As part of my ongoing project to introduce Jesus's ethic of nonviolence to the public, I've launched my new A Neighbor's Choice media platform and, with it, a very enjoyable radio discussion I had with Daryl Davis, star of the new documentary Accidental Courtesy. The film is available in select theaters. It will debut on Itunes on Feb. 21.
Watch the film's trailer:
A vaunted African American blues musician who has played with some of the all-time greats, Daryl Davis uses his love of music and Americana to reach out and befriend leaders of the KKK. "How can you hate me if you don't even know me?" he asks them.
My interview with Daryl Davis showcases the difference between Jesus's personhood ethic and collectivism. In it, Davis recounts a lifetime of courage and daring encounters leaders of the Klan. Instead of writing them off due to their nasty ideology, he patiently gets to know them. Many of the Klansmen end up bonding with Daryl and, as a result, renouncing their membership in the KKK.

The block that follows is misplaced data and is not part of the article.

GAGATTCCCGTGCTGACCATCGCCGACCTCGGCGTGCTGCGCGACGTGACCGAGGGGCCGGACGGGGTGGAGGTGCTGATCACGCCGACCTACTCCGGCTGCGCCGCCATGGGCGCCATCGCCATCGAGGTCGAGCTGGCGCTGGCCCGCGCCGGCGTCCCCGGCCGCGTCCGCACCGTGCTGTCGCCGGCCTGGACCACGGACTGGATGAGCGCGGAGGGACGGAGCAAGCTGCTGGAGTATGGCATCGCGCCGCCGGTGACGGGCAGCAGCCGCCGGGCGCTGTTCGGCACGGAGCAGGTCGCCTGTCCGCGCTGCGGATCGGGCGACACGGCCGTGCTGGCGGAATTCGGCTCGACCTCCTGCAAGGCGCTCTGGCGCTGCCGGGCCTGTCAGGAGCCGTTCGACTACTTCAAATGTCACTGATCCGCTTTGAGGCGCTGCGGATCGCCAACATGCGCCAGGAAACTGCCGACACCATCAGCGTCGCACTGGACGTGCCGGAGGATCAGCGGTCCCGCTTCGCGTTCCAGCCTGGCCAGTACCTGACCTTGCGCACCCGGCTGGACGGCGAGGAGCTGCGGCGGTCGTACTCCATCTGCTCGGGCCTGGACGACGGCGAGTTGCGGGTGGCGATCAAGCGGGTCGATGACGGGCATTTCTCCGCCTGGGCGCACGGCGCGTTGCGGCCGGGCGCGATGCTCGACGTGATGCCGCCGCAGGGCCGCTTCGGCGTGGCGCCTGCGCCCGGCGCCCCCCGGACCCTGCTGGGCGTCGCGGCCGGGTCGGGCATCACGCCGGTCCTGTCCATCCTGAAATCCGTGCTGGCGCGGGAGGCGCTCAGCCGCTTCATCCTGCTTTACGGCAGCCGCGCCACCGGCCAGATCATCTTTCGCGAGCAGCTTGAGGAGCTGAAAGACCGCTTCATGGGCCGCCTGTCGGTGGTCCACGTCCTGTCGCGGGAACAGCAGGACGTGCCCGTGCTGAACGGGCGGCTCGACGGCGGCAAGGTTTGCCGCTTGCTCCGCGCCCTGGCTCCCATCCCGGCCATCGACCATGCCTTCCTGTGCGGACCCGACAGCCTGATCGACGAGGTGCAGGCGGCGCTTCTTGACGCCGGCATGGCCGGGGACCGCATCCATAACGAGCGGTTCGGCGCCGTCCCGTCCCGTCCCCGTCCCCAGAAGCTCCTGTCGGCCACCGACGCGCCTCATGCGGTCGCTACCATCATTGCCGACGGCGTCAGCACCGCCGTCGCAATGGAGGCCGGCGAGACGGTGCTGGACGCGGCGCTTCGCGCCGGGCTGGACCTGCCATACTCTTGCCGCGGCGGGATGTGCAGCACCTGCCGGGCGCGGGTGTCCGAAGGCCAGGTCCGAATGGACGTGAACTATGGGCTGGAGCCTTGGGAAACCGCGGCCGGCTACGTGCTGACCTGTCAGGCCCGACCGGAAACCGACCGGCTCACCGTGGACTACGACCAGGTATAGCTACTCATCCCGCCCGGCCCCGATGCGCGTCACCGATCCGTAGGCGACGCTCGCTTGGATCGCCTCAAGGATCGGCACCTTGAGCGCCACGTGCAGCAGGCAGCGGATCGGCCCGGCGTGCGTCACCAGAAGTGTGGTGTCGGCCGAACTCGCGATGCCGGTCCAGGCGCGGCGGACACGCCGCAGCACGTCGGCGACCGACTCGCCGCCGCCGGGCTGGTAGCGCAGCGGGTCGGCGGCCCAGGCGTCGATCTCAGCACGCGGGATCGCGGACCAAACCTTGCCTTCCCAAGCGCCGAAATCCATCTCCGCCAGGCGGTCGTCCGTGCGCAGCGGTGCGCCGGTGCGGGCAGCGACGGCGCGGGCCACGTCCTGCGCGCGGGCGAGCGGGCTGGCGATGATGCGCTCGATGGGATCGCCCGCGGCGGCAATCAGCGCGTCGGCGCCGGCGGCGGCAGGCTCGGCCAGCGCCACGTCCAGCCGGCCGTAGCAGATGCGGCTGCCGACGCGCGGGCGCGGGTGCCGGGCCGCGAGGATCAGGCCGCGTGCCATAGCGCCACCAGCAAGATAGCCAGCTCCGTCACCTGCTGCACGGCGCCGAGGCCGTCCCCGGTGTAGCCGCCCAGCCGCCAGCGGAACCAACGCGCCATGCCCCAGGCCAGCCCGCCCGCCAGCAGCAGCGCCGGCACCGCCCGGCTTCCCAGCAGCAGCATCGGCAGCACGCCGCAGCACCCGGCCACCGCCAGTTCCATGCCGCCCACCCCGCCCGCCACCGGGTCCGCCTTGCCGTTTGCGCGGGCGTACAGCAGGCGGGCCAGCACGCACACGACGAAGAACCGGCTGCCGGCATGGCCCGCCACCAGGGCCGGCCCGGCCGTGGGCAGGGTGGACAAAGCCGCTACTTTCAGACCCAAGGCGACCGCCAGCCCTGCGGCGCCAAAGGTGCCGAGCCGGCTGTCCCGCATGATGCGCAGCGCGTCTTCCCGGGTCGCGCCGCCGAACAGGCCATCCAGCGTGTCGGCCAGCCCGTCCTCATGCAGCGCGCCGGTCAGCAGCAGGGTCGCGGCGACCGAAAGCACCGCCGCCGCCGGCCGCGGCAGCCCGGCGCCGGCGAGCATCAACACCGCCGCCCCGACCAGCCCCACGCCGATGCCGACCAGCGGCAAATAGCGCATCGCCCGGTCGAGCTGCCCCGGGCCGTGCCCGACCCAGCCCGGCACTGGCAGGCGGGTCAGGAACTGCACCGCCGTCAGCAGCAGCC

Daryl Davis's insistence on seeing ideologues as persons pierced through the deep-seated veil of collectivism and brought human compassion to his enemies. Some leaders of leftist groups like the NAACP and Black Lives Matter have attacked him for the same reason the Pharisees attacked Jesus: they are focused on winning and beating the enemy group. Daryl wasn't.
Ironically, his face-to-face fellowship approach over collective fear and anger caused real transformation and renunciation of violence. He models a beautiful path towards racial healing and respect for individual persons. Please enjoy my interview with Daryl Davis.
This article was originally published on FEE.org. Read the original article.